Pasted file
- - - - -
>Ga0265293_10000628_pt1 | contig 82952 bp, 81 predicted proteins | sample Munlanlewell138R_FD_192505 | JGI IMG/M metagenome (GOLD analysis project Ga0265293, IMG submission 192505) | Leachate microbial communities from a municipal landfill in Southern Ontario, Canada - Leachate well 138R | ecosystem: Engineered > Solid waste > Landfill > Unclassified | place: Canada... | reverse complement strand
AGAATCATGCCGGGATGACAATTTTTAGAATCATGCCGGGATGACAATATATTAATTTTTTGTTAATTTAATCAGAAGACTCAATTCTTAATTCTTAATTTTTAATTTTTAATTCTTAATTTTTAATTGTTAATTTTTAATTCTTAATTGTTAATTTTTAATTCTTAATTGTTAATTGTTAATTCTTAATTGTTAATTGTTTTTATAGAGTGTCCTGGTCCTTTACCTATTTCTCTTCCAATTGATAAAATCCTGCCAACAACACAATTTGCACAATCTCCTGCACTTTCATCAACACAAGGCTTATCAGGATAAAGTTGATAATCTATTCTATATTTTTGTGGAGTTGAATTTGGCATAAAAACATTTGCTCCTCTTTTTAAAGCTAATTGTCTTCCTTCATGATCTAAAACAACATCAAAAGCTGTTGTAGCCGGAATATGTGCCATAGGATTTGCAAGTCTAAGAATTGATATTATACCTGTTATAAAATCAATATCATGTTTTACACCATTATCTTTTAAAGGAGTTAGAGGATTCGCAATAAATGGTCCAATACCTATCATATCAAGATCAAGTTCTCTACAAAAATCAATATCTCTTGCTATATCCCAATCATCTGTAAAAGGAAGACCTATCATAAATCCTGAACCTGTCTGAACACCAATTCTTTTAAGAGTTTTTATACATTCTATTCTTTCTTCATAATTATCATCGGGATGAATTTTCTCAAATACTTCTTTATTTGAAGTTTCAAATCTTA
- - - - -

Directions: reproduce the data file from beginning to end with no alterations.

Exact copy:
>Ga0265293_10000628_pt1 | contig 82952 bp, 81 predicted proteins | sample Munlanlewell138R_FD_192505 | JGI IMG/M metagenome (GOLD analysis project Ga0265293, IMG submission 192505) | Leachate microbial communities from a municipal landfill in Southern Ontario, Canada - Leachate well 138R | ecosystem: Engineered > Solid waste > Landfill > Unclassified | place: Canada... | reverse complement strand
AGAATCATGCCGGGATGACAATTTTTAGAATCATGCCGGGATGACAATATATTAATTTTTTGTTAATTTAATCAGAAGACTCAATTCTTAATTCTTAATTTTTAATTTTTAATTCTTAATTTTTAATTGTTAATTTTTAATTCTTAATTGTTAATTTTTAATTCTTAATTGTTAATTGTTAATTCTTAATTGTTAATTGTTTTTATAGAGTGTCCTGGTCCTTTACCTATTTCTCTTCCAATTGATAAAATCCTGCCAACAACACAATTTGCACAATCTCCTGCACTTTCATCAACACAAGGCTTATCAGGATAAAGTTGATAATCTATTCTATATTTTTGTGGAGTTGAATTTGGCATAAAAACATTTGCTCCTCTTTTTAAAGCTAATTGTCTTCCTTCATGATCTAAAACAACATCAAAAGCTGTTGTAGCCGGAATATGTGCCATAGGATTTGCAAGTCTAAGAATTGATATTATACCTGTTATAAAATCAATATCATGTTTTACACCATTATCTTTTAAAGGAGTTAGAGGATTCGCAATAAATGGTCCAATACCTATCATATCAAGATCAAGTTCTCTACAAAAATCAATATCTCTTGCTATATCCCAATCATCTGTAAAAGGAAGACCTATCATAAATCCTGAACCTGTCTGAACACCAATTCTTTTAAGAGTTTTTATACATTCTATTCTTTCTTCATAATTATCATCGGGATGAATTTTCTCAAATACTTCTTTATTTGAAGTTTCAAATCTTA